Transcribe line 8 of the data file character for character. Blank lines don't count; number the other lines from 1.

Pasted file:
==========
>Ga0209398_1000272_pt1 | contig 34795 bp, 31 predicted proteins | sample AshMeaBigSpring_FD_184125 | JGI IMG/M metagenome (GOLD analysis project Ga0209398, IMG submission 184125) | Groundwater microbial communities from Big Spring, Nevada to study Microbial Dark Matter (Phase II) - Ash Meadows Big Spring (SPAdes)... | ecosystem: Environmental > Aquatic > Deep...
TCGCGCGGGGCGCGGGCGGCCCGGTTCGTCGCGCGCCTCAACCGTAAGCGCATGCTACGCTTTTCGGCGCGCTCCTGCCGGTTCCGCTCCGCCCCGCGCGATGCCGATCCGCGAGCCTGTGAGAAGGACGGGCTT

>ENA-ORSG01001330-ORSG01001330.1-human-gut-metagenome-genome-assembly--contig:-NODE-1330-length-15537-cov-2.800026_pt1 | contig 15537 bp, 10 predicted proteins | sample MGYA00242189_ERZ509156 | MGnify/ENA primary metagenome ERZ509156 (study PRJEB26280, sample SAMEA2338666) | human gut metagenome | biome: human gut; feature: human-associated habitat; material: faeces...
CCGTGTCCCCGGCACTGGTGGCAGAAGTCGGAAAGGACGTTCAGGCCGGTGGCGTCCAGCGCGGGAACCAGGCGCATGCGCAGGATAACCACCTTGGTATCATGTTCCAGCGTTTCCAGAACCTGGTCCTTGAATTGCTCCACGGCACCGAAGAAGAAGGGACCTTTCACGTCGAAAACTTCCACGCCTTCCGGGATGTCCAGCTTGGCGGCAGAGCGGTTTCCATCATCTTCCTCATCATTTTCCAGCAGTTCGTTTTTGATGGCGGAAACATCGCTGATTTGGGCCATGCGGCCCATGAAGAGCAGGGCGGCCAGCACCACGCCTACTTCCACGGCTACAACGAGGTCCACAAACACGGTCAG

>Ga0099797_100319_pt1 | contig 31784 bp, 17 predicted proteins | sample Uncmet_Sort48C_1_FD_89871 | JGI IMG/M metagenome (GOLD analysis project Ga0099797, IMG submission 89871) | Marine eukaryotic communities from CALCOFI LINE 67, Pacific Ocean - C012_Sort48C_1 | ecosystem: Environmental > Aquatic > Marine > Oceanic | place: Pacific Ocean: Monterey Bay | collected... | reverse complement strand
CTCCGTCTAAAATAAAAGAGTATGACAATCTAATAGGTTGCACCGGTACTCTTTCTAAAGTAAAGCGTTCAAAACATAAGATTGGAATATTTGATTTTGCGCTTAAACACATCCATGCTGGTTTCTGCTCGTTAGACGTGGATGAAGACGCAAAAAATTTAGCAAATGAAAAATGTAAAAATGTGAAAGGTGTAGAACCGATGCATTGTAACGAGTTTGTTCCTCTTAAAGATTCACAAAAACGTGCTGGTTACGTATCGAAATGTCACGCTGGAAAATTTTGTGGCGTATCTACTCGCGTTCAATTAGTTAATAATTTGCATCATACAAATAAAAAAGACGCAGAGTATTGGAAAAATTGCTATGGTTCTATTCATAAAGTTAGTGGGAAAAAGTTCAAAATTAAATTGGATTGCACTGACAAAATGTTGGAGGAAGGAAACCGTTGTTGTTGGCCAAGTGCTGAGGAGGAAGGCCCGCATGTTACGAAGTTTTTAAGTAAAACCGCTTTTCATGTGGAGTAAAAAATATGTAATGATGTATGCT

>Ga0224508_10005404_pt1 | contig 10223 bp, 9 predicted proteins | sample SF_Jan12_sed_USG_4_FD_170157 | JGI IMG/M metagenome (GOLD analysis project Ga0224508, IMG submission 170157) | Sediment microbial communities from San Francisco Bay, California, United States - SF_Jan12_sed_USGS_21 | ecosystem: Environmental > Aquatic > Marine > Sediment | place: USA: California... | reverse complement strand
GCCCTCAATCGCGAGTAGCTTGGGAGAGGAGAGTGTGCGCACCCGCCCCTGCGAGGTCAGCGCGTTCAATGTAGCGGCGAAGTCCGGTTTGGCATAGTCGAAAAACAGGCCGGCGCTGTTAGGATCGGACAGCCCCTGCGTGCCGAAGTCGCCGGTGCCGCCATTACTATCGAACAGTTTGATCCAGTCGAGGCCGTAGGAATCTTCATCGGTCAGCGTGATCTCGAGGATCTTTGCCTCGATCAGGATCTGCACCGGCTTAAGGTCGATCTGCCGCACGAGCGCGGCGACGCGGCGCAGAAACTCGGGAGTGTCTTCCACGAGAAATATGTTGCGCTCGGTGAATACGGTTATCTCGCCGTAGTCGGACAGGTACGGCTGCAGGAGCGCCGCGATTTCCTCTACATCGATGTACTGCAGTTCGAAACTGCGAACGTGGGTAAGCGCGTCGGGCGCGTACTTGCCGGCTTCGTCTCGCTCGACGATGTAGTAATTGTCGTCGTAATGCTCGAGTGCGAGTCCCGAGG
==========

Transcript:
GCCCTCAATCGCGAGTAGCTTGGGAGAGGAGAGTGTGCGCACCCGCCCCTGCGAGGTCAGCGCGTTCAATGTAGCGGCGAAGTCCGGTTTGGCATAGTCGAAAAACAGGCCGGCGCTGTTAGGATCGGACAGCCCCTGCGTGCCGAAGTCGCCGGTGCCGCCATTACTATCGAACAGTTTGATCCAGTCGAGGCCGTAGGAATCTTCATCGGTCAGCGTGATCTCGAGGATCTTTGCCTCGATCAGGATCTGCACCGGCTTAAGGTCGATCTGCCGCACGAGCGCGGCGACGCGGCGCAGAAACTCGGGAGTGTCTTCCACGAGAAATATGTTGCGCTCGGTGAATACGGTTATCTCGCCGTAGTCGGACAGGTACGGCTGCAGGAGCGCCGCGATTTCCTCTACATCGATGTACTGCAGTTCGAAACTGCGAACGTGGGTAAGCGCGTCGGGCGCGTACTTGCCGGCTTCGTCTCGCTCGACGATGTAGTAATTGTCGTCGTAATGCTCGAGTGCGAGTCCCGAGG